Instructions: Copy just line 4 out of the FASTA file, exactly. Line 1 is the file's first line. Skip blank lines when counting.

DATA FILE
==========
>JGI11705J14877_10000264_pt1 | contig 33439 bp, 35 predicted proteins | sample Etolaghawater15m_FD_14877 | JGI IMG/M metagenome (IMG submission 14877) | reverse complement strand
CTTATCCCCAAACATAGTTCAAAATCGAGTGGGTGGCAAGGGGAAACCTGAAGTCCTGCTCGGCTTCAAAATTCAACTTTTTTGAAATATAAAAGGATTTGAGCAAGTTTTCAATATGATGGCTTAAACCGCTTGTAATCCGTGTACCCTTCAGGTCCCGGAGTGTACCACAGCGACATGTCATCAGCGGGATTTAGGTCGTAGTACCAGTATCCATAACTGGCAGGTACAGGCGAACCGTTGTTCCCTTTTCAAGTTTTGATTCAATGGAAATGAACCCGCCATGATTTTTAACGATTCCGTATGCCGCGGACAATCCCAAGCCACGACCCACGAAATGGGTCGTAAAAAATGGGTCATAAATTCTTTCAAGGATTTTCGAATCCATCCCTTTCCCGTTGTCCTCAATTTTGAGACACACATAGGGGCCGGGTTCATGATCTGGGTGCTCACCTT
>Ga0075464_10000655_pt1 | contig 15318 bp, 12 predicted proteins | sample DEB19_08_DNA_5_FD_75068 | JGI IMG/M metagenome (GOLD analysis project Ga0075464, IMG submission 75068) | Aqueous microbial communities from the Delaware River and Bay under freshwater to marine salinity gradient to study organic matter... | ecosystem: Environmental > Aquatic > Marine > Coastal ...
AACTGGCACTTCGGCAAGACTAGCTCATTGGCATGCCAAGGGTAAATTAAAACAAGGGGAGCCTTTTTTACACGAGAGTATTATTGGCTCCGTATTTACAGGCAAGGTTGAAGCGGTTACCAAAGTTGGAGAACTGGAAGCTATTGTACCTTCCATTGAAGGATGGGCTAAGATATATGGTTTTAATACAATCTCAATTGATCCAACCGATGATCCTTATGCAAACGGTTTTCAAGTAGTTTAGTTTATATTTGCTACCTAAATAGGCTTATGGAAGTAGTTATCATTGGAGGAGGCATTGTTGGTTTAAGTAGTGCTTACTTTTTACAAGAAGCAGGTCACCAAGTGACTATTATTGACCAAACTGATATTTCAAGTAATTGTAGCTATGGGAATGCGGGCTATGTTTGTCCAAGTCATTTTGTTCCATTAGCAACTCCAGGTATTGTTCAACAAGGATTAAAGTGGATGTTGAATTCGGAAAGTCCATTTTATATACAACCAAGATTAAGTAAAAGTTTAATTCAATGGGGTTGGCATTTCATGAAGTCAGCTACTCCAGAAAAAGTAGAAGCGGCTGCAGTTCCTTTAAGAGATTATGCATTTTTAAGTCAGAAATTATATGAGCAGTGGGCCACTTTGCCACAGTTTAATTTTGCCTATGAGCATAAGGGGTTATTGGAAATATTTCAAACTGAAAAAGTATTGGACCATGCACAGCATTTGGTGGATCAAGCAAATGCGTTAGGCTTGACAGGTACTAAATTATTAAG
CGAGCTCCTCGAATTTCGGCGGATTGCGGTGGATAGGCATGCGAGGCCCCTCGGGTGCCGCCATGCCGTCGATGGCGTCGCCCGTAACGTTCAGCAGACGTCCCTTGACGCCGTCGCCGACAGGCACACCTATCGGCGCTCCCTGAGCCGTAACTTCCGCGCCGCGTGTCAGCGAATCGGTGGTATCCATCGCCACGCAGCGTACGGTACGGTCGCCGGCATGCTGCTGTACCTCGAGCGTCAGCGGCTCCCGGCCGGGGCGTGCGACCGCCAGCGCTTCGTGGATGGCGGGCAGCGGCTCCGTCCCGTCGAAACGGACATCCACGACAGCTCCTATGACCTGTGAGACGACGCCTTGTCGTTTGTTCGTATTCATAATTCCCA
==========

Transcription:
AACTGGCACTTCGGCAAGACTAGCTCATTGGCATGCCAAGGGTAAATTAAAACAAGGGGAGCCTTTTTTACACGAGAGTATTATTGGCTCCGTATTTACAGGCAAGGTTGAAGCGGTTACCAAAGTTGGAGAACTGGAAGCTATTGTACCTTCCATTGAAGGATGGGCTAAGATATATGGTTTTAATACAATCTCAATTGATCCAACCGATGATCCTTATGCAAACGGTTTTCAAGTAGTTTAGTTTATATTTGCTACCTAAATAGGCTTATGGAAGTAGTTATCATTGGAGGAGGCATTGTTGGTTTAAGTAGTGCTTACTTTTTACAAGAAGCAGGTCACCAAGTGACTATTATTGACCAAACTGATATTTCAAGTAATTGTAGCTATGGGAATGCGGGCTATGTTTGTCCAAGTCATTTTGTTCCATTAGCAACTCCAGGTATTGTTCAACAAGGATTAAAGTGGATGTTGAATTCGGAAAGTCCATTTTATATACAACCAAGATTAAGTAAAAGTTTAATTCAATGGGGTTGGCATTTCATGAAGTCAGCTACTCCAGAAAAAGTAGAAGCGGCTGCAGTTCCTTTAAGAGATTATGCATTTTTAAGTCAGAAATTATATGAGCAGTGGGCCACTTTGCCACAGTTTAATTTTGCCTATGAGCATAAGGGGTTATTGGAAATATTTCAAACTGAAAAAGTATTGGACCATGCACAGCATTTGGTGGATCAAGCAAATGCGTTAGGCTTGACAGGTACTAAATTATTAAG